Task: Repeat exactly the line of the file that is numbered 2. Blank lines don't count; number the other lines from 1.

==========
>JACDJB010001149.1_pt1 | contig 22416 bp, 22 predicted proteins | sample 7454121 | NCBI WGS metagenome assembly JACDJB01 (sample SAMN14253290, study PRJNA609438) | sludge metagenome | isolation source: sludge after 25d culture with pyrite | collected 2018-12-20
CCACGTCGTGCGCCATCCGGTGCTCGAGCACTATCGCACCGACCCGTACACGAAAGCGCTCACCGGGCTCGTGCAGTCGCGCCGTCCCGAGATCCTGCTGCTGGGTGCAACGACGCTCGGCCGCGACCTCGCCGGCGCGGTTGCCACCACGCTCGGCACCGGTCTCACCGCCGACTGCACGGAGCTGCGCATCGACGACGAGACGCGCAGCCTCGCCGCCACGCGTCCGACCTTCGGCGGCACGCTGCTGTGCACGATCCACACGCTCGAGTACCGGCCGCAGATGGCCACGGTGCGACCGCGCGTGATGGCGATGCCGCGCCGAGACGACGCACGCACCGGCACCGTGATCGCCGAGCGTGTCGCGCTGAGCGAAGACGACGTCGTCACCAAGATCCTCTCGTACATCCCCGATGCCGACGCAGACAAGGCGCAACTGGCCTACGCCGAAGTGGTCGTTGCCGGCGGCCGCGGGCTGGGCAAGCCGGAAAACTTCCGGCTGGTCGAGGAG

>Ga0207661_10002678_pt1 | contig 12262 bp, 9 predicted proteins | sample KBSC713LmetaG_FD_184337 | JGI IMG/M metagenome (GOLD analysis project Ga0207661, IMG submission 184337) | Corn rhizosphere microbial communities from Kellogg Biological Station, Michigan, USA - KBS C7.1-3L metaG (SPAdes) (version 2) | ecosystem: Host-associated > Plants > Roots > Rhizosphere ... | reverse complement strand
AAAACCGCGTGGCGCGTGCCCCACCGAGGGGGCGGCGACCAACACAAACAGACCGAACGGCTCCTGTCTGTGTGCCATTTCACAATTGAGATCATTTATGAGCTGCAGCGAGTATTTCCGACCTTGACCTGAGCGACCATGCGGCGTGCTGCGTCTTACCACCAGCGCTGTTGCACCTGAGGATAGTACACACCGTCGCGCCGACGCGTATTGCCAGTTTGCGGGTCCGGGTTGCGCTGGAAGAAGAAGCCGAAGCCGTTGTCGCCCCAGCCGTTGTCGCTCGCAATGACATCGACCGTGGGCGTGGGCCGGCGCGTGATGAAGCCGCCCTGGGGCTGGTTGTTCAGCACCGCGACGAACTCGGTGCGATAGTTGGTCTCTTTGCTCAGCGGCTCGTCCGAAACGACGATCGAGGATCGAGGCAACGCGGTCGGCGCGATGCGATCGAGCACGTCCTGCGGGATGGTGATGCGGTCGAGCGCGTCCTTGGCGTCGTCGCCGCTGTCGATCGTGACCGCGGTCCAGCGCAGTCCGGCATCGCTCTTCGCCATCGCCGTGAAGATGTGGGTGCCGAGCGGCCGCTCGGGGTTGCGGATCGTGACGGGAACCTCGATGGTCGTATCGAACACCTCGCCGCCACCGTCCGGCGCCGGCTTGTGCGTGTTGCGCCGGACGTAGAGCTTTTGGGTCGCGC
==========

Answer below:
CCACGTCGTGCGCCATCCGGTGCTCGAGCACTATCGCACCGACCCGTACACGAAAGCGCTCACCGGGCTCGTGCAGTCGCGCCGTCCCGAGATCCTGCTGCTGGGTGCAACGACGCTCGGCCGCGACCTCGCCGGCGCGGTTGCCACCACGCTCGGCACCGGTCTCACCGCCGACTGCACGGAGCTGCGCATCGACGACGAGACGCGCAGCCTCGCCGCCACGCGTCCGACCTTCGGCGGCACGCTGCTGTGCACGATCCACACGCTCGAGTACCGGCCGCAGATGGCCACGGTGCGACCGCGCGTGATGGCGATGCCGCGCCGAGACGACGCACGCACCGGCACCGTGATCGCCGAGCGTGTCGCGCTGAGCGAAGACGACGTCGTCACCAAGATCCTCTCGTACATCCCCGATGCCGACGCAGACAAGGCGCAACTGGCCTACGCCGAAGTGGTCGTTGCCGGCGGCCGCGGGCTGGGCAAGCCGGAAAACTTCCGGCTGGTCGAGGAG